English skepticism. While the French skeptics were busily challenging the new dogmatism of Descartes, in England a somewhat different kind of skepticism was developing. As a result of theological controversies, some Anglican writers, starting with William Chillingworth, tried to distinguish unanswerable, hyperbolic, and metaphysical doubts, of the sort raised by Sextos and Descartes, from reasonable ones that could be dealt with in terms of probabilities and common sense. They pointed out that absolutely certain knowledge about the world is unattainable. However, there is information that can be called knowledge in the sense that it cannot reasonably be doubted. Bishop John Wilkins and Joseph Glanvill, two early members of the Royal Society, distinguished between infallibly certain and indubitably certain knowledge. Infallibly certain knowledge cannot be attained by human beings because their faculties may be corrupt or defective, and any of the necessary connections they think they discover in the world may be mere concomitancies which could be otherwise. However, in ordinary life there are many indubitable beliefs that no reasonable man questions. In terms of this distinction Wilkins, Glanvill, and their colleagues built up a theory of empirical science and jurisprudence for studying nature and deciding human problems within the limits of "reasonable doubt." Their limited skepticism appears in the Anglo-American theory’ of legal evidence and in the theory of legal evidence and in the theory of science of the early Royal Society. They believed that by applying their probabilistic empirical method to religious questions they could justify a tolerant, latitudinarian form of Christianity. John Locke to some extent followed their views in rejecting total skepticism as unreasonable and in appealing to common-sense standards to answer or avoid traditional skeptical difficulties.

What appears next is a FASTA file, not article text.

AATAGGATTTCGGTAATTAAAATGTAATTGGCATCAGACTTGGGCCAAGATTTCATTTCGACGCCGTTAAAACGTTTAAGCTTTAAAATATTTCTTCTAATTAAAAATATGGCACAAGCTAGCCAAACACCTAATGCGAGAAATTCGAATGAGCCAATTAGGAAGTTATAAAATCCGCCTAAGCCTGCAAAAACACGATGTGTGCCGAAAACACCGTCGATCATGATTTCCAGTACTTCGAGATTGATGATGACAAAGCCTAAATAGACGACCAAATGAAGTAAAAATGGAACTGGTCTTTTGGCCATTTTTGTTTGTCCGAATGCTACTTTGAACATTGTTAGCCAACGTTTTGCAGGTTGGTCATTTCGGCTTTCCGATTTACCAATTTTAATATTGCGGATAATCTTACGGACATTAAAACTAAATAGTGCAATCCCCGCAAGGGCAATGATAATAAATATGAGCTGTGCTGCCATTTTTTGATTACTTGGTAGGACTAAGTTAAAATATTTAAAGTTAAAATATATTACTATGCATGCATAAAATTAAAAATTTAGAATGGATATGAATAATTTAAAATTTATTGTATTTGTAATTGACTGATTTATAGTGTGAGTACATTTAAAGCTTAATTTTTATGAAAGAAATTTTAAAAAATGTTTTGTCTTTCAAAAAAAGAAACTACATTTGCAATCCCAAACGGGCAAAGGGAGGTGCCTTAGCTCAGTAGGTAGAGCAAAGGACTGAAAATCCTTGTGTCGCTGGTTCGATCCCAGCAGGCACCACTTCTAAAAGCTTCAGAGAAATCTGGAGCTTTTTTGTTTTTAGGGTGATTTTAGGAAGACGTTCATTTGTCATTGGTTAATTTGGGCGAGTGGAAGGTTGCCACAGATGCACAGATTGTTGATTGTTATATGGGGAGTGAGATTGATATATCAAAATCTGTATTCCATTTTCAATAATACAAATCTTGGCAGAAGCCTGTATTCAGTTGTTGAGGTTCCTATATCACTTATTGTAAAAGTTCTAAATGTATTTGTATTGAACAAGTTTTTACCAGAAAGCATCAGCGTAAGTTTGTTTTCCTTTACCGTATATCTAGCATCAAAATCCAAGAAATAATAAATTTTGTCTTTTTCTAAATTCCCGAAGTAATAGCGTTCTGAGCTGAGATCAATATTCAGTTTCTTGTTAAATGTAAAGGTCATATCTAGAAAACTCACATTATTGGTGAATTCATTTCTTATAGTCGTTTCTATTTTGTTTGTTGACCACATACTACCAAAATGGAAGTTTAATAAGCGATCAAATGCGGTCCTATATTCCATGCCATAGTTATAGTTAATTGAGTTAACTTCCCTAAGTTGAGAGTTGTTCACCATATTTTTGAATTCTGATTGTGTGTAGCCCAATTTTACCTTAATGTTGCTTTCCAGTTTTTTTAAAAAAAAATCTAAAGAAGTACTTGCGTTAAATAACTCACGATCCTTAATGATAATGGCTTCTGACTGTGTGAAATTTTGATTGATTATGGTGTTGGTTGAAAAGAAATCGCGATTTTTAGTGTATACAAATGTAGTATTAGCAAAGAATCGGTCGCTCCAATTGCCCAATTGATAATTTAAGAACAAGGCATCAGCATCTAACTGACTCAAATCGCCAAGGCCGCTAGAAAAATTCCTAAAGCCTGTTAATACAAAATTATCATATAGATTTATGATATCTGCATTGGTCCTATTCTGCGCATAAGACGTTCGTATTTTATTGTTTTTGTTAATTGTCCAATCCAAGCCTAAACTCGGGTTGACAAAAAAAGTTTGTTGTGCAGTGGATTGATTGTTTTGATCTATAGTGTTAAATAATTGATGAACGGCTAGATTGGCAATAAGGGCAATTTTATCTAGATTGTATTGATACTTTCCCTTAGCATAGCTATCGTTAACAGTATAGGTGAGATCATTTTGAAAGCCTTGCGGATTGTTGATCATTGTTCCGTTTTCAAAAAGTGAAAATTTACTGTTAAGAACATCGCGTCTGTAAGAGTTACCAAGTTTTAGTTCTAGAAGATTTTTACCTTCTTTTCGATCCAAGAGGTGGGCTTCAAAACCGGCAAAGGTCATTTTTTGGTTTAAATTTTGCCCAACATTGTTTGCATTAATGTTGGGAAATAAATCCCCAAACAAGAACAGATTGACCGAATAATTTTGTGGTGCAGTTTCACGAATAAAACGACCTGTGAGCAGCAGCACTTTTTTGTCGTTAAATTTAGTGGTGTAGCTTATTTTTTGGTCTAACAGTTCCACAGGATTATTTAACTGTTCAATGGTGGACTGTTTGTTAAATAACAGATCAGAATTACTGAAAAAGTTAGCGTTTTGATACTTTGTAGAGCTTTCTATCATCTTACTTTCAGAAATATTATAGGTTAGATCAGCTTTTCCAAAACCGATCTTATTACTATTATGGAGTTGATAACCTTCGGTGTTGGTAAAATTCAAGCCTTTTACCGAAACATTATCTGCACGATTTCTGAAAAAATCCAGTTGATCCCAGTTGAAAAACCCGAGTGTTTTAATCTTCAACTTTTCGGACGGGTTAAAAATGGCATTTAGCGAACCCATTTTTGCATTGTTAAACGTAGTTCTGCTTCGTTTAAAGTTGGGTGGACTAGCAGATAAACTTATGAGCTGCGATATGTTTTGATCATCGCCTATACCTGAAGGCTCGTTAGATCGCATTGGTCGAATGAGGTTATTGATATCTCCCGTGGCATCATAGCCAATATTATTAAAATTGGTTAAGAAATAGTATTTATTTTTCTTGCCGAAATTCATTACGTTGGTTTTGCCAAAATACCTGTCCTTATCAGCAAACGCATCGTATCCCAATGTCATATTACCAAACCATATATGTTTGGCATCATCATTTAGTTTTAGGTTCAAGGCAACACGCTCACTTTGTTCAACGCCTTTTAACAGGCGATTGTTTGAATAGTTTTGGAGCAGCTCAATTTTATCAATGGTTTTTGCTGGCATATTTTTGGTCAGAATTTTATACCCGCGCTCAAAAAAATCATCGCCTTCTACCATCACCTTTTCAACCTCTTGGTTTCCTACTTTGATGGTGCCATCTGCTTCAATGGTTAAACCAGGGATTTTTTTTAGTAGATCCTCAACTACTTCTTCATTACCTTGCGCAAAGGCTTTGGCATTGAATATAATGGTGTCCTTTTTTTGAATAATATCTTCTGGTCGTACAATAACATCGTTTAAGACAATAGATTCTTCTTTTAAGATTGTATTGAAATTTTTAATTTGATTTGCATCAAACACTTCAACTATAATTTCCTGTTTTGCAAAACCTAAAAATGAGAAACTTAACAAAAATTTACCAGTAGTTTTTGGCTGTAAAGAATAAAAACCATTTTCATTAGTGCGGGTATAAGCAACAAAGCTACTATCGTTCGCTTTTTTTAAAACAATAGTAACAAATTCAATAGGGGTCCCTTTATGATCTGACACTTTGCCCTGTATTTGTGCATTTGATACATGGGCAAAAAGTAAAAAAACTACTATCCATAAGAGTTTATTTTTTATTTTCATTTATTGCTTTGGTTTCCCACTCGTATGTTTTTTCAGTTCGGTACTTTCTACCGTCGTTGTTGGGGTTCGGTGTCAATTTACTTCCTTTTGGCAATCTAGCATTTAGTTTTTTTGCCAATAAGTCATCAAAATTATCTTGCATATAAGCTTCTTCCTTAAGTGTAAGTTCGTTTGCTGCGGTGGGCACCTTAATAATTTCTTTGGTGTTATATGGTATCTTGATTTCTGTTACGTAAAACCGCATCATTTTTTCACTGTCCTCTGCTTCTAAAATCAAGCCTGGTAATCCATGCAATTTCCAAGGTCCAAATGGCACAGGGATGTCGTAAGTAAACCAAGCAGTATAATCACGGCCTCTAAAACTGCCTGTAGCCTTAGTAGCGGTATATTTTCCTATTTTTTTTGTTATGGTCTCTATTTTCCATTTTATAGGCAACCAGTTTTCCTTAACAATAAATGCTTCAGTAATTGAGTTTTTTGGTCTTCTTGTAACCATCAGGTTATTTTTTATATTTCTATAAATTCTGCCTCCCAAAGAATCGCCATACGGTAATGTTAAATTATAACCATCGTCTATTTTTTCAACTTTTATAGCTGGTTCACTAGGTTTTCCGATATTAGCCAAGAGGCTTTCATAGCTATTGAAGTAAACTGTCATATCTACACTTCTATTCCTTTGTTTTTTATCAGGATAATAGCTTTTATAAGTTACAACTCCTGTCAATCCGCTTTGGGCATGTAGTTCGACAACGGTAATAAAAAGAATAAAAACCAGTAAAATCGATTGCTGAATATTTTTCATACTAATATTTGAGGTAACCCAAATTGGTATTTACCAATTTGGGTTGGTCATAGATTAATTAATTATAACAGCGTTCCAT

Other resolutions of skepticism. Other, answers were offered to the skeptics and to their challenge of some of the basic tenets of the new philosophy. Hobbes had admitted the force of the problem of finding the criterion forejudging what was genuinely true, and he insisted that the solution was ultimately political—the sovereign would have to decide. Pascal in his scientific works gave one of the fines! expositions of the hypothetical probabilistic nature of science and mathematics. In his Pensees he stated the case for ultimate and complete skepticism as strongly as it ever has been done. But, he contended, no matter how much reason leads us to doubt, "I lay it down as a fact that there never has been a real complete skeptic. Nature sustains our feeble reason, and prevents it raving to this extent." (Arnauld, in the Port-Royal Logic, similarly called the Pyrrhonists a sect of liars, since they could not believe what they said.) Pascal portrayed man as both a natural and instinctive believer and "a sink of uncertainty and error." His solution lay in turning to God, not in any philosophical answer. Spinoza, on the other hand, with his completely rational vision of the world, could not regard skepticism as a serious problem. If one had clear and adequate ideas, there would be no need or excuse for doubting. Doubt was only an indication of lack of clarity, not of basic philosophical difficulties.

The philosopher who took the skeptics most seriously was Leibniz, a close friend of Huet and Foucher and a correspondent of Pierre Bayle’s. Many of Leibniz’ most famous statements of his views are answers to these skeptics. Leibniz believed that his system of logic, epistemol-ogy, and metaphysics was impervious to their criticisms. Foucher tried to show him that he failed to take seriously the skeptical challenge to the very principles of reasoning that he employed and to the traditional assumptions about the nature of knowledge that he accepted. Bayle, in the article "Rorarius" in his Dictionnaire historique et critique, offered the first major critique of Leibniz’ theory of the pre-established harmony, showing it had been no more successful in resolving skeptical difficulties than had previous metaphysical systems and was at least as implausible as the others.